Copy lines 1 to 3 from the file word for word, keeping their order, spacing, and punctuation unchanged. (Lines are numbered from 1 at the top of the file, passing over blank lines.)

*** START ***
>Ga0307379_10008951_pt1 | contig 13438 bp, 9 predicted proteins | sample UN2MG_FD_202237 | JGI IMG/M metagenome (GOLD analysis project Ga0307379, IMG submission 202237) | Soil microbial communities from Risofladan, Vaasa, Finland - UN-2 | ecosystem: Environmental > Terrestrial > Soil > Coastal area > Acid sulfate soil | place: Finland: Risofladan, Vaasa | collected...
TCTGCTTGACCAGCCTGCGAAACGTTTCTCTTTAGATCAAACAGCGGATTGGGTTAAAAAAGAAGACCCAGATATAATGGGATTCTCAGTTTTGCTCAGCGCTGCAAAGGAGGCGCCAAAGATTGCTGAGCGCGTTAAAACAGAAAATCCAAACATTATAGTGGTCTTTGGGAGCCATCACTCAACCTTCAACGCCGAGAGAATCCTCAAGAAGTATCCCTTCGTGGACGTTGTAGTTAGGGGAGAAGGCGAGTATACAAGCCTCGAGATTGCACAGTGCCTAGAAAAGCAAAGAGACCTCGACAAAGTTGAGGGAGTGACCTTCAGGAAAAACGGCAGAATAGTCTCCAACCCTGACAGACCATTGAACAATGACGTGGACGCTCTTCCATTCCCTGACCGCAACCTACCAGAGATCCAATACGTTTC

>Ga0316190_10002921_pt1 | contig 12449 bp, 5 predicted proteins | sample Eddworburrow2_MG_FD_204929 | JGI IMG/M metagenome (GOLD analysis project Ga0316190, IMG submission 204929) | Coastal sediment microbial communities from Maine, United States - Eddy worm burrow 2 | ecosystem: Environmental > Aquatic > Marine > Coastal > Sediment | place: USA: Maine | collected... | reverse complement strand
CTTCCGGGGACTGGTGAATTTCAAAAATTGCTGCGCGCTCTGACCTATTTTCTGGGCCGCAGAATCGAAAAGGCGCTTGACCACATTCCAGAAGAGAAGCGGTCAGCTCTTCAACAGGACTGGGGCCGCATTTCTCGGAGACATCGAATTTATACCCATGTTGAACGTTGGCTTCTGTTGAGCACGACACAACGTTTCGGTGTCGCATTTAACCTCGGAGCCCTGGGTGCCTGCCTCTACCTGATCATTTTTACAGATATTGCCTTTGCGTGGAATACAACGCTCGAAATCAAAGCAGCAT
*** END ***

>Ga0307379_10008951_pt1 | contig 13438 bp, 9 predicted proteins | sample UN2MG_FD_202237 | JGI IMG/M metagenome (GOLD analysis project Ga0307379, IMG submission 202237) | Soil microbial communities from Risofladan, Vaasa, Finland - UN-2 | ecosystem: Environmental > Terrestrial > Soil > Coastal area > Acid sulfate soil | place: Finland: Risofladan, Vaasa | collected...
TCTGCTTGACCAGCCTGCGAAACGTTTCTCTTTAGATCAAACAGCGGATTGGGTTAAAAAAGAAGACCCAGATATAATGGGATTCTCAGTTTTGCTCAGCGCTGCAAAGGAGGCGCCAAAGATTGCTGAGCGCGTTAAAACAGAAAATCCAAACATTATAGTGGTCTTTGGGAGCCATCACTCAACCTTCAACGCCGAGAGAATCCTCAAGAAGTATCCCTTCGTGGACGTTGTAGTTAGGGGAGAAGGCGAGTATACAAGCCTCGAGATTGCACAGTGCCTAGAAAAGCAAAGAGACCTCGACAAAGTTGAGGGAGTGACCTTCAGGAAAAACGGCAGAATAGTCTCCAACCCTGACAGACCATTGAACAATGACGTGGACGCTCTTCCATTCCCTGACCGCAACCTACCAGAGATCCAATACGTTTC

>Ga0316190_10002921_pt1 | contig 12449 bp, 5 predicted proteins | sample Eddworburrow2_MG_FD_204929 | JGI IMG/M metagenome (GOLD analysis project Ga0316190, IMG submission 204929) | Coastal sediment microbial communities from Maine, United States - Eddy worm burrow 2 | ecosystem: Environmental > Aquatic > Marine > Coastal > Sediment | place: USA: Maine | collected... | reverse complement strand